Proposal Title

SESSION 1.3: Assent and Dissent in the Canadian West: The Problems of Literary History in BC

Presentation Type

Individual paper

Location

IB 1015

Start Date

2-5-2019 3:30 PM

End Date

2-5-2019 5:00 PM

Disciplines

Canadian History | Literature in English, North America

Abstract

Regionalism has been a shaping force in Canadian literary studies for as long as that field has existed, and writers from western Canada have long asserted the distinctiveness of their traditions and themes. As the study of Canadian literature shifts away from an emphasis on the nation itself—a decades-long process that has assumed particular urgency in the wake of the Truth and Reconciliation Commission’s Final Report (2015)—the matter of writing literary history has become acutely difficult, and regionalism has largely been relegated to an earlier phase of Canadian literary historiography. In this paper, I will propose the continuing relevance of regional approaches. In particular, I will analyze various attempts by non-Indigenous authors in British Columbia to understand their place in the territories of Indigenous peoples, and to imagine alternatives to the paternalism of the Canadian state. My aim is not to disentangle Canadian literature from Canada itself, nor to provide a sanguine view of the past, but rather to illuminate currents of resistance to national narratives of peace, order, and good government. I will concentrate on the example of Al Purdy, a poet with an affinity for western Canada. Despite his profound connections to Ontario, his literary career began in BC. He made important friendships in Vancouver in the 1940s and 1950s, and his extensive western travels, especially in the northern province, shaped his imagination. By examining Purdy’s case, I seek to shed light on the cultural ironies and paradoxes of what has been and what remains, in J. Edward Chamberlin’s phrase, “a civil and uncivil society.”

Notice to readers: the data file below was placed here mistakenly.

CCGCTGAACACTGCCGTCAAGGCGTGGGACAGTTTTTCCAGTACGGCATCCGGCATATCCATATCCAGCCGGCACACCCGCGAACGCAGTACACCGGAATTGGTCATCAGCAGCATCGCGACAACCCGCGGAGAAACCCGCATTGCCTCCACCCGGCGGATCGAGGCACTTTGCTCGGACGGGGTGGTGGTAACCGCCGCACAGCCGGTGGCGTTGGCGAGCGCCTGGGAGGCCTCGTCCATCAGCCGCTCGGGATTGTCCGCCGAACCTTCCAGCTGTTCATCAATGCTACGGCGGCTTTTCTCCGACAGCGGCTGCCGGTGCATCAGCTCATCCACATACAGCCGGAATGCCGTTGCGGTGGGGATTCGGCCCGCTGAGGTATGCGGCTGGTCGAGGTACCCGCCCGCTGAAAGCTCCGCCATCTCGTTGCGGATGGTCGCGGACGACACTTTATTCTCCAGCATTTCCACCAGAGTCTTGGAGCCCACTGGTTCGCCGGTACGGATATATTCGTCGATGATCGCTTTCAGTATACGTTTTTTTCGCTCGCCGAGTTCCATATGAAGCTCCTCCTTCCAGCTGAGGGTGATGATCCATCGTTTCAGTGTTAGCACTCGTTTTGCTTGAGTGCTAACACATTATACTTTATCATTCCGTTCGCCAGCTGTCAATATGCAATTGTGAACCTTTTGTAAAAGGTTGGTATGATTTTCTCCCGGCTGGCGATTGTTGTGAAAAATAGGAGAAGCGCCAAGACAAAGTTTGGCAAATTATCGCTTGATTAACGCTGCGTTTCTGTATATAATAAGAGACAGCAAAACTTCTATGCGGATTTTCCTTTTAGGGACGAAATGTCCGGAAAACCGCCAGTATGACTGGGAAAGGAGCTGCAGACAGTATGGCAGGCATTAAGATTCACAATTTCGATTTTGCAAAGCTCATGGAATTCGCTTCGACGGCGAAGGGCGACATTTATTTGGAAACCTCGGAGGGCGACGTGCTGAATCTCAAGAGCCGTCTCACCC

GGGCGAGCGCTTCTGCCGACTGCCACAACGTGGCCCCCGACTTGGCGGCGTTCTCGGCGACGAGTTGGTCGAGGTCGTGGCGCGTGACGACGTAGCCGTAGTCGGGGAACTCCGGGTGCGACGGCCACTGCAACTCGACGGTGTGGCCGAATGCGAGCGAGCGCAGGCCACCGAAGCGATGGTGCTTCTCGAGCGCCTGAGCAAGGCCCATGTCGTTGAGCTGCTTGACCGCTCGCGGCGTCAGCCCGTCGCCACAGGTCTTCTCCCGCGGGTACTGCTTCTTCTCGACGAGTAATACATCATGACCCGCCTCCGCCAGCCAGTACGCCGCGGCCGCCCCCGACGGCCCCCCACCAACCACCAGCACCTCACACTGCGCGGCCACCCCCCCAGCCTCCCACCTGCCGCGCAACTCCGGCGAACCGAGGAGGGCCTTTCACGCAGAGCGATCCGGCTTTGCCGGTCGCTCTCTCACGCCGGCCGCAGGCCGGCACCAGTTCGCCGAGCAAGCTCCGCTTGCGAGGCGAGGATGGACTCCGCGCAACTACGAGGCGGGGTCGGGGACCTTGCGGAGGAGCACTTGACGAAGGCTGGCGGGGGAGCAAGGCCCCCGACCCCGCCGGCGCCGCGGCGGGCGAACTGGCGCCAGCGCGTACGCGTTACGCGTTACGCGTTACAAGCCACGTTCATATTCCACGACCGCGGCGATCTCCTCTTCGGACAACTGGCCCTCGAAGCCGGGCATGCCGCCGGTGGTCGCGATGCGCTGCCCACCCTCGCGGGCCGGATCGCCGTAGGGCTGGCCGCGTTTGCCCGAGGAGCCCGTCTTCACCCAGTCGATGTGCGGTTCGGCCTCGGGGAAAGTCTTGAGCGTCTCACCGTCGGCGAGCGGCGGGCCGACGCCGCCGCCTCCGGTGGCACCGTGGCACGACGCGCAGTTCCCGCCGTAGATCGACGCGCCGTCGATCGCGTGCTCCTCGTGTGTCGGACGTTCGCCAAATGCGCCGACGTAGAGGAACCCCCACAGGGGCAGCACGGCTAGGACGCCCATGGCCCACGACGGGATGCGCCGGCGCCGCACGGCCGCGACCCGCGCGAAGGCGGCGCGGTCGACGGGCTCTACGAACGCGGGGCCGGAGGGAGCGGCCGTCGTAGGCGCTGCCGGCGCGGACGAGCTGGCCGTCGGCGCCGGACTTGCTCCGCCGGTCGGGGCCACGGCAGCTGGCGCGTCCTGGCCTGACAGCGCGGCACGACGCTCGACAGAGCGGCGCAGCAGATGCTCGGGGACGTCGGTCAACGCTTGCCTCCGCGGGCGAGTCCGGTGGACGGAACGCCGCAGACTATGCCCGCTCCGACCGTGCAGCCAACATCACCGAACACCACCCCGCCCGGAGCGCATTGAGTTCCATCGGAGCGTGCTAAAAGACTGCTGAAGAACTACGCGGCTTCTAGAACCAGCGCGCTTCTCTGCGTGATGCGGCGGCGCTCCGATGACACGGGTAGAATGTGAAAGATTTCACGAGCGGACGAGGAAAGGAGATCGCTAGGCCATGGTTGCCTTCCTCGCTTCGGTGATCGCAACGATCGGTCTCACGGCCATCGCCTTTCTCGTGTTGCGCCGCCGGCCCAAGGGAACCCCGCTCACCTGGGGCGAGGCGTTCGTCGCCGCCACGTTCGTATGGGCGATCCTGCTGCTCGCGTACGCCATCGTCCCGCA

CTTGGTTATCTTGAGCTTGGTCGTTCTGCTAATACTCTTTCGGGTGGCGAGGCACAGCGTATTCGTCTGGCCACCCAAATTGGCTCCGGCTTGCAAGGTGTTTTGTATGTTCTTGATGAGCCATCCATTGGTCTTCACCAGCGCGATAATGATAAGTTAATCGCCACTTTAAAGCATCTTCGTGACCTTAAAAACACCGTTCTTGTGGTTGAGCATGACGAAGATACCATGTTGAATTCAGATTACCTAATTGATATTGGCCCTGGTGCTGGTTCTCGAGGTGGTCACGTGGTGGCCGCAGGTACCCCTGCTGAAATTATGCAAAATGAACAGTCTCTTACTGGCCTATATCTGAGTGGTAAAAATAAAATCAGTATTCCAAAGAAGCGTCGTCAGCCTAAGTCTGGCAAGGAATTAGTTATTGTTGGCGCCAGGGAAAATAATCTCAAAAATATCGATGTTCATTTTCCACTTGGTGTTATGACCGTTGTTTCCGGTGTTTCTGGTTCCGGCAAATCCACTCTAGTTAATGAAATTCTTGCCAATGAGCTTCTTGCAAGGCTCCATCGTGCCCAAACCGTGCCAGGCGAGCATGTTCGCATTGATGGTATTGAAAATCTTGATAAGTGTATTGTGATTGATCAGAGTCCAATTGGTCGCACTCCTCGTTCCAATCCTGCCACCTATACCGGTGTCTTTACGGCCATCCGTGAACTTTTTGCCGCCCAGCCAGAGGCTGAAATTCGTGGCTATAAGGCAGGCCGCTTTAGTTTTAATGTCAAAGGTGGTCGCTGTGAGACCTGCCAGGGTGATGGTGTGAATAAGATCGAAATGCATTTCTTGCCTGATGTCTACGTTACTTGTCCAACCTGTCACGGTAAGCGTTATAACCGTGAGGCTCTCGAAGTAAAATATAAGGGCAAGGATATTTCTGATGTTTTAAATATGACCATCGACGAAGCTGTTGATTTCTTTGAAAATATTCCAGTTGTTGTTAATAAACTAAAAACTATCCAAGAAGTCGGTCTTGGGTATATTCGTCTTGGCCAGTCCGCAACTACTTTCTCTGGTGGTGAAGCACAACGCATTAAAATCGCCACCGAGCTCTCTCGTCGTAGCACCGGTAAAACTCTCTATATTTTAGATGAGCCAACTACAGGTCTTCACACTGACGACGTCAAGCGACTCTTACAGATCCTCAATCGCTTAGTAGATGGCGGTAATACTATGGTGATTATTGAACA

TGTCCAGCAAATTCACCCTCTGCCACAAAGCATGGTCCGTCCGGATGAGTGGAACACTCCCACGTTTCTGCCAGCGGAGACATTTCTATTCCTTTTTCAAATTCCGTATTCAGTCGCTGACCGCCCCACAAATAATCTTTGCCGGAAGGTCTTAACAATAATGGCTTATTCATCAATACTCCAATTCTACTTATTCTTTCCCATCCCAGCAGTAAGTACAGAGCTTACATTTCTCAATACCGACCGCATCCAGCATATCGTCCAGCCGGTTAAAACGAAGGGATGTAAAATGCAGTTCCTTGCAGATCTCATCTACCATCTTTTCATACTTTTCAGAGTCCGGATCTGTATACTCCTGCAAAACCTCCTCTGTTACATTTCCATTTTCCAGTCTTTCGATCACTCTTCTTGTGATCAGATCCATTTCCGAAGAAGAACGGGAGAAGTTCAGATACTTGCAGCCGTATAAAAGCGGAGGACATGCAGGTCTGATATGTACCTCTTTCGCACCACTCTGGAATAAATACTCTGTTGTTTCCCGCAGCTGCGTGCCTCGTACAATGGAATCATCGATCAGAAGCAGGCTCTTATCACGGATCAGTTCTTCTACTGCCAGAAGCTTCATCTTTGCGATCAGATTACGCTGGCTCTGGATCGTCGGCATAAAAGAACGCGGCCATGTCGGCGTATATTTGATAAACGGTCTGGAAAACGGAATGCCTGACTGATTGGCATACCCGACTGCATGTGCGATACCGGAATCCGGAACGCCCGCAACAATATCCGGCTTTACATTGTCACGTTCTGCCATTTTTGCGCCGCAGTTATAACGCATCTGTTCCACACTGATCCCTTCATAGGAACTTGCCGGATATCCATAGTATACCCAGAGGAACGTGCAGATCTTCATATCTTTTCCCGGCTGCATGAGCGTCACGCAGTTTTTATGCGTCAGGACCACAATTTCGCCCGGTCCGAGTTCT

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May 2nd, 3:30 PM May 2nd, 5:00 PM

SESSION 1.3: Assent and Dissent in the Canadian West: The Problems of Literary History in BC

IB 1015

Regionalism has been a shaping force in Canadian literary studies for as long as that field has existed, and writers from western Canada have long asserted the distinctiveness of their traditions and themes. As the study of Canadian literature shifts away from an emphasis on the nation itself—a decades-long process that has assumed particular urgency in the wake of the Truth and Reconciliation Commission’s Final Report (2015)—the matter of writing literary history has become acutely difficult, and regionalism has largely been relegated to an earlier phase of Canadian literary historiography. In this paper, I will propose the continuing relevance of regional approaches. In particular, I will analyze various attempts by non-Indigenous authors in British Columbia to understand their place in the territories of Indigenous peoples, and to imagine alternatives to the paternalism of the Canadian state. My aim is not to disentangle Canadian literature from Canada itself, nor to provide a sanguine view of the past, but rather to illuminate currents of resistance to national narratives of peace, order, and good government. I will concentrate on the example of Al Purdy, a poet with an affinity for western Canada. Despite his profound connections to Ontario, his literary career began in BC. He made important friendships in Vancouver in the 1940s and 1950s, and his extensive western travels, especially in the northern province, shaped his imagination. By examining Purdy’s case, I seek to shed light on the cultural ironies and paradoxes of what has been and what remains, in J. Edward Chamberlin’s phrase, “a civil and uncivil society.”